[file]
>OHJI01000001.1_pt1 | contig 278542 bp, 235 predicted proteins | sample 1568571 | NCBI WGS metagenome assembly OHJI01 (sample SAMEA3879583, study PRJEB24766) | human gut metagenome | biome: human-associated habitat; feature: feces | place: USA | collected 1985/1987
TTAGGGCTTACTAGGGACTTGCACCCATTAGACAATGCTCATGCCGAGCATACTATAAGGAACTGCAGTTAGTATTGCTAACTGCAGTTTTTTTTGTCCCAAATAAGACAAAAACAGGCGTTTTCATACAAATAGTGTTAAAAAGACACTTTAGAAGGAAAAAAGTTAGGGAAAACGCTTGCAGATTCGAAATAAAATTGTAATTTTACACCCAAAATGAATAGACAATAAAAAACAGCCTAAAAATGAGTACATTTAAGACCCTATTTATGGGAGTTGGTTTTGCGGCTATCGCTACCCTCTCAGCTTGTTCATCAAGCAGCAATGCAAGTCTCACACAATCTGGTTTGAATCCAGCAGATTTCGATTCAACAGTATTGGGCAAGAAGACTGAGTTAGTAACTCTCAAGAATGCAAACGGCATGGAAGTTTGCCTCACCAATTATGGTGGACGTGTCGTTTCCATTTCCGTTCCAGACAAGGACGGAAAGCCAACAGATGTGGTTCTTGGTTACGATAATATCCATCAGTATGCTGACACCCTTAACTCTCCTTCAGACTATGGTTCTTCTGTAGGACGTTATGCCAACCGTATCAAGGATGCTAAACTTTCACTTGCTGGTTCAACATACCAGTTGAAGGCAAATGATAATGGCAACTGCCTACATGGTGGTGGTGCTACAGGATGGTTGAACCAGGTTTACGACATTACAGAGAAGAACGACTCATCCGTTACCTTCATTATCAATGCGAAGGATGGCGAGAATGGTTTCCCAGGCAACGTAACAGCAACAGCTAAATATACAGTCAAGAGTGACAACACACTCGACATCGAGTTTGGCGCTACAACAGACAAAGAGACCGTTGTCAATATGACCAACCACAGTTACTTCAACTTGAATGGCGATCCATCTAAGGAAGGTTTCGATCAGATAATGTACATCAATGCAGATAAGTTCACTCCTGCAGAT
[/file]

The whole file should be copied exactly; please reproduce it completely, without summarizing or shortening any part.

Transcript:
>OHJI01000001.1_pt1 | contig 278542 bp, 235 predicted proteins | sample 1568571 | NCBI WGS metagenome assembly OHJI01 (sample SAMEA3879583, study PRJEB24766) | human gut metagenome | biome: human-associated habitat; feature: feces | place: USA | collected 1985/1987
TTAGGGCTTACTAGGGACTTGCACCCATTAGACAATGCTCATGCCGAGCATACTATAAGGAACTGCAGTTAGTATTGCTAACTGCAGTTTTTTTTGTCCCAAATAAGACAAAAACAGGCGTTTTCATACAAATAGTGTTAAAAAGACACTTTAGAAGGAAAAAAGTTAGGGAAAACGCTTGCAGATTCGAAATAAAATTGTAATTTTACACCCAAAATGAATAGACAATAAAAAACAGCCTAAAAATGAGTACATTTAAGACCCTATTTATGGGAGTTGGTTTTGCGGCTATCGCTACCCTCTCAGCTTGTTCATCAAGCAGCAATGCAAGTCTCACACAATCTGGTTTGAATCCAGCAGATTTCGATTCAACAGTATTGGGCAAGAAGACTGAGTTAGTAACTCTCAAGAATGCAAACGGCATGGAAGTTTGCCTCACCAATTATGGTGGACGTGTCGTTTCCATTTCCGTTCCAGACAAGGACGGAAAGCCAACAGATGTGGTTCTTGGTTACGATAATATCCATCAGTATGCTGACACCCTTAACTCTCCTTCAGACTATGGTTCTTCTGTAGGACGTTATGCCAACCGTATCAAGGATGCTAAACTTTCACTTGCTGGTTCAACATACCAGTTGAAGGCAAATGATAATGGCAACTGCCTACATGGTGGTGGTGCTACAGGATGGTTGAACCAGGTTTACGACATTACAGAGAAGAACGACTCATCCGTTACCTTCATTATCAATGCGAAGGATGGCGAGAATGGTTTCCCAGGCAACGTAACAGCAACAGCTAAATATACAGTCAAGAGTGACAACACACTCGACATCGAGTTTGGCGCTACAACAGACAAAGAGACCGTTGTCAATATGACCAACCACAGTTACTTCAACTTGAATGGCGATCCATCTAAGGAAGGTTTCGATCAGATAATGTACATCAATGCAGATAAGTTCACTCCTGCAGAT